Almost 40 points behind in polling of a fast-closing Jacksonville mayoral race, Republican Anna Brosche was hoping her latest political ad would turn the tide.
Whether it does is another matter.
“Is Your Family Safer,” is the latest drop from Brosche’s state-level A New Day political committee. The spot makes a now familiar argument: that Jacksonville’s murder rate is unacceptable, with Mayor Lenny Curry to blame.
Over $136,000 backs this ad, a sign that the campaign is betting big here given its relatively limited resources.
However, the Curry operation, through legal counsel, contended that the ad uses fake facts to make “the materially false, malicious, and defamatory claim that there have been ‘109 murders this year alone’ as part of some imputed ‘Curry crime wave.'”
The demand to all television stations airing the spot: to cease-and-desist airing an ad with a factual error.
On behalf of the Brosche campaign, consultant Ryan Wiggins asserted that the cease and desist letter misses the point.
“It is laughable to argue the definition of “year” when hundreds of people have been murdered in Jacksonville during his administration as a result of the Curry crime wave,” Wiggins said.
The ad, we understand, is being recut to reflect murders throughout Curry’s entire tenure in office.
Curry, polling at 52 percent, needs to be under 50 in the March election, a unitary election open to all registered voters.
Otherwise, Brosche, polling at 15 percent, doesn’t get her one-on-one shot with that same voter pool against her fellow Republican in May.
The thirty-second buy reprises the gritty textures of Brosche’s first ad (one that ultimately didn’t see airwaves), using an urgent female voice-over to ask “is your family safer than it was four years ago.”
“Curry’s crime wave brought 109 murders … stop the Curry crime wave, stop Lenny Curry,” rang out the call to action.
The 109 murders are “more than Brooklyn,” the voice-over says, meaning the New York borough rather than the Jacksonville neighborhood of the same name.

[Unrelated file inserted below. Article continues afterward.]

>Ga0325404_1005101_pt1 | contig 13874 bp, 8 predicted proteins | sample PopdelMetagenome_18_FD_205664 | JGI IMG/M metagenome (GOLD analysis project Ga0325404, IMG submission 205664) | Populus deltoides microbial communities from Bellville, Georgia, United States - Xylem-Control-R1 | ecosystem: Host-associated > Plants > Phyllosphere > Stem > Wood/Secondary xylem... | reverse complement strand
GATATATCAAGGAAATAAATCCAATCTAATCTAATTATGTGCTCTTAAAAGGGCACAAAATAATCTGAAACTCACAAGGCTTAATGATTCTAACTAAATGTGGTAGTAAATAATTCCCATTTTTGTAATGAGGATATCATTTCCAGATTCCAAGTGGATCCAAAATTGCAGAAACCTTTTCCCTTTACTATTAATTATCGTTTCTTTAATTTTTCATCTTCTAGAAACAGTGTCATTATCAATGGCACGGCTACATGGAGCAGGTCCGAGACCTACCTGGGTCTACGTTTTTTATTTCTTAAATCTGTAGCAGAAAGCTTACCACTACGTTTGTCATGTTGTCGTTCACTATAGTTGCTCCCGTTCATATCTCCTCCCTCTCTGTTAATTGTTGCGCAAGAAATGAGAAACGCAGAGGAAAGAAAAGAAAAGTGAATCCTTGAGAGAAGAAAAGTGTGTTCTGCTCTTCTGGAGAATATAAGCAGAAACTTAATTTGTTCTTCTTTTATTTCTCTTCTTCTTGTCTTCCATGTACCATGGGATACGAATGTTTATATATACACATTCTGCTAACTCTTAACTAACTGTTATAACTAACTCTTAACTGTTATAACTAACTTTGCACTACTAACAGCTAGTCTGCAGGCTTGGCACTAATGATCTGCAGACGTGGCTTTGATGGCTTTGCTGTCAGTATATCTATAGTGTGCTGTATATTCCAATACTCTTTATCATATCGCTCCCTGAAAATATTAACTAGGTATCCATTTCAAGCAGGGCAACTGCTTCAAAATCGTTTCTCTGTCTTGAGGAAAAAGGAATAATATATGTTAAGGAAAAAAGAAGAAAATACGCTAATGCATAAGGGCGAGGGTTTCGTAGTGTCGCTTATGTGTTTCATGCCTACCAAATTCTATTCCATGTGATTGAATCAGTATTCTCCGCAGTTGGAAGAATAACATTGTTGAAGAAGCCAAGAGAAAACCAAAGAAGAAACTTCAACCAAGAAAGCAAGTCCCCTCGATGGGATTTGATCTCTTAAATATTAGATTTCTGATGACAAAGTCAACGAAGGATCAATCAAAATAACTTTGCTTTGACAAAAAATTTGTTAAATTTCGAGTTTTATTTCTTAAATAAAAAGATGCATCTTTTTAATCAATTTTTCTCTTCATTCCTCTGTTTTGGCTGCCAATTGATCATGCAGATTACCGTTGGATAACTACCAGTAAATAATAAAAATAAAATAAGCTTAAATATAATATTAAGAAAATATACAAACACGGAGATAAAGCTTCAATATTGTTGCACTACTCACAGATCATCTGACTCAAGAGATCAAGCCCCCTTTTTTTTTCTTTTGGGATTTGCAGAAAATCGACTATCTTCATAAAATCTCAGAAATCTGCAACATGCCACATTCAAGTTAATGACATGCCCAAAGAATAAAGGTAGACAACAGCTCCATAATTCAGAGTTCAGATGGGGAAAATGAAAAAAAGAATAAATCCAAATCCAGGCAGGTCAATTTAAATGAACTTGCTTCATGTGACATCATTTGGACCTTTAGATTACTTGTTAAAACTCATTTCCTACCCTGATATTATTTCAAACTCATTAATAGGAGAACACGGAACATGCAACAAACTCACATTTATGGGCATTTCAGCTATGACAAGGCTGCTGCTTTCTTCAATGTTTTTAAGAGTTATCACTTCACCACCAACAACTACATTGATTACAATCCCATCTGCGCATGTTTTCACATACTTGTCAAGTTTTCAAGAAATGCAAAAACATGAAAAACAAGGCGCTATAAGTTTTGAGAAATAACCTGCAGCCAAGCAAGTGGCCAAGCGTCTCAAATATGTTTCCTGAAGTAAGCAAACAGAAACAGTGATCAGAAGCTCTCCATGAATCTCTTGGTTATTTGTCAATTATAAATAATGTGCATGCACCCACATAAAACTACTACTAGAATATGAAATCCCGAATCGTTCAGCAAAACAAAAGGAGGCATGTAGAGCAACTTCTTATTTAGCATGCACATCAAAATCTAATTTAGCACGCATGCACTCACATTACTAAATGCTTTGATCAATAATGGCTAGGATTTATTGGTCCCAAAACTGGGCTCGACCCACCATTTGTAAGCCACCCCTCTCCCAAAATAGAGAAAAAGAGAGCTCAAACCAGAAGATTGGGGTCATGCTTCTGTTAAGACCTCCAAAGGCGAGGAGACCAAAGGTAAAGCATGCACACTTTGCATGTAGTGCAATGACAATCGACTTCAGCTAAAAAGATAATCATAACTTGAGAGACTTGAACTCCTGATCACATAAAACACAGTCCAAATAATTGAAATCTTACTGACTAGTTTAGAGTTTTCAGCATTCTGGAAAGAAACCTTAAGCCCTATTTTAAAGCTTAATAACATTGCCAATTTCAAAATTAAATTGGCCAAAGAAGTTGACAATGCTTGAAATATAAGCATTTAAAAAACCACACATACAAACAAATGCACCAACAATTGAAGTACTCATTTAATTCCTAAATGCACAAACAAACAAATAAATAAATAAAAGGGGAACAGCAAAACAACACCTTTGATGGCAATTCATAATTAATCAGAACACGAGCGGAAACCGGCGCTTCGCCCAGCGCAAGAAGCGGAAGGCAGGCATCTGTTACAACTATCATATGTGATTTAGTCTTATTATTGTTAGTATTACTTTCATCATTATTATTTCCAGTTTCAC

It remains to be seen if this buy can turn the tide of the race.
Law enforcement, including the police union and the Sheriff, back Curry officially and have hammered Brosche over what they see as a newfound election-eve interest in public safety.
Voters have been a tough sell thus far, a bad sign with early voting beginning Mar. 4.
The latest poll from the University of North Florida reveals that for the 62 percent of voters preoccupied with crime, most back Curry.
Brosche had roughly $100,000 in hard money at last check, and whatever remains in her statewide political committee (which had raised $374,000 by the end of January, but which has also been spending on television and mail).
In recent weeks, Curry has significantly benefited from using the buying power of the Florida Republican Senatorial Campaign Committee, which has given the incumbent a disproportionate edge on television saturation.
While Brosche’s “New Day” political committee will have spent nearly $265,000 on television by the end of February (including $136,095 on the latest spot), the FRSCC will have invoiced $646,660 by Feb. 25 on Curry’s behalf.
The ingredients are there for undecided voters to break for a known commodity over an intraparty challenger who Curry defined for large swathes of voters before she even established an ad buy.